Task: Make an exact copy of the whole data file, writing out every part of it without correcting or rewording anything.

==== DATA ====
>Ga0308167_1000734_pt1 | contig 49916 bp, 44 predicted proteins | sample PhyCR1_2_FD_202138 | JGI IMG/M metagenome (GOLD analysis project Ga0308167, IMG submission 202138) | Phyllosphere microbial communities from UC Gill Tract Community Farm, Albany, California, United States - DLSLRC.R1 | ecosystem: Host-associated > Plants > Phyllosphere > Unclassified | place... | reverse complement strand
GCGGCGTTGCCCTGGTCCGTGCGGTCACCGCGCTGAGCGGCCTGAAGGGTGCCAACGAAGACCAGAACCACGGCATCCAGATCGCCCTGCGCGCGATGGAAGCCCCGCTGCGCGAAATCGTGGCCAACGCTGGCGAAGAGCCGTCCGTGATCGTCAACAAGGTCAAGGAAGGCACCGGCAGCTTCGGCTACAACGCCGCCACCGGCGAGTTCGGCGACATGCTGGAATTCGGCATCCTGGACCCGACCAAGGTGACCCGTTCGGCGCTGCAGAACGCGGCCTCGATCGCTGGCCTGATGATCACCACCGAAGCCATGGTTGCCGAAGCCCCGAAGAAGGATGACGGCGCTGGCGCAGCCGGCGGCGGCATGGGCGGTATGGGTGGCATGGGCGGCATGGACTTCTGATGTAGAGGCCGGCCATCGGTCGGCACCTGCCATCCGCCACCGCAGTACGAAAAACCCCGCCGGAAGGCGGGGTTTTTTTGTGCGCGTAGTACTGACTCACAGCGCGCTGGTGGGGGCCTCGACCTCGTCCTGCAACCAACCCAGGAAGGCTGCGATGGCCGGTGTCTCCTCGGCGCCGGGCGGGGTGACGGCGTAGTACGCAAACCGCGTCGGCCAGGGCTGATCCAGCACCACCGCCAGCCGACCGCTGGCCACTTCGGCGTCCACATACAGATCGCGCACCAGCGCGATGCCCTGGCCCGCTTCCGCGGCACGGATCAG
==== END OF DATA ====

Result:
>Ga0308167_1000734_pt1 | contig 49916 bp, 44 predicted proteins | sample PhyCR1_2_FD_202138 | JGI IMG/M metagenome (GOLD analysis project Ga0308167, IMG submission 202138) | Phyllosphere microbial communities from UC Gill Tract Community Farm, Albany, California, United States - DLSLRC.R1 | ecosystem: Host-associated > Plants > Phyllosphere > Unclassified | place... | reverse complement strand
GCGGCGTTGCCCTGGTCCGTGCGGTCACCGCGCTGAGCGGCCTGAAGGGTGCCAACGAAGACCAGAACCACGGCATCCAGATCGCCCTGCGCGCGATGGAAGCCCCGCTGCGCGAAATCGTGGCCAACGCTGGCGAAGAGCCGTCCGTGATCGTCAACAAGGTCAAGGAAGGCACCGGCAGCTTCGGCTACAACGCCGCCACCGGCGAGTTCGGCGACATGCTGGAATTCGGCATCCTGGACCCGACCAAGGTGACCCGTTCGGCGCTGCAGAACGCGGCCTCGATCGCTGGCCTGATGATCACCACCGAAGCCATGGTTGCCGAAGCCCCGAAGAAGGATGACGGCGCTGGCGCAGCCGGCGGCGGCATGGGCGGTATGGGTGGCATGGGCGGCATGGACTTCTGATGTAGAGGCCGGCCATCGGTCGGCACCTGCCATCCGCCACCGCAGTACGAAAAACCCCGCCGGAAGGCGGGGTTTTTTTGTGCGCGTAGTACTGACTCACAGCGCGCTGGTGGGGGCCTCGACCTCGTCCTGCAACCAACCCAGGAAGGCTGCGATGGCCGGTGTCTCCTCGGCGCCGGGCGGGGTGACGGCGTAGTACGCAAACCGCGTCGGCCAGGGCTGATCCAGCACCACCGCCAGCCGACCGCTGGCCACTTCGGCGTCCACATACAGATCGCGCACCAGCGCGATGCCCTGGCCCGCTTCCGCGGCACGGATCAG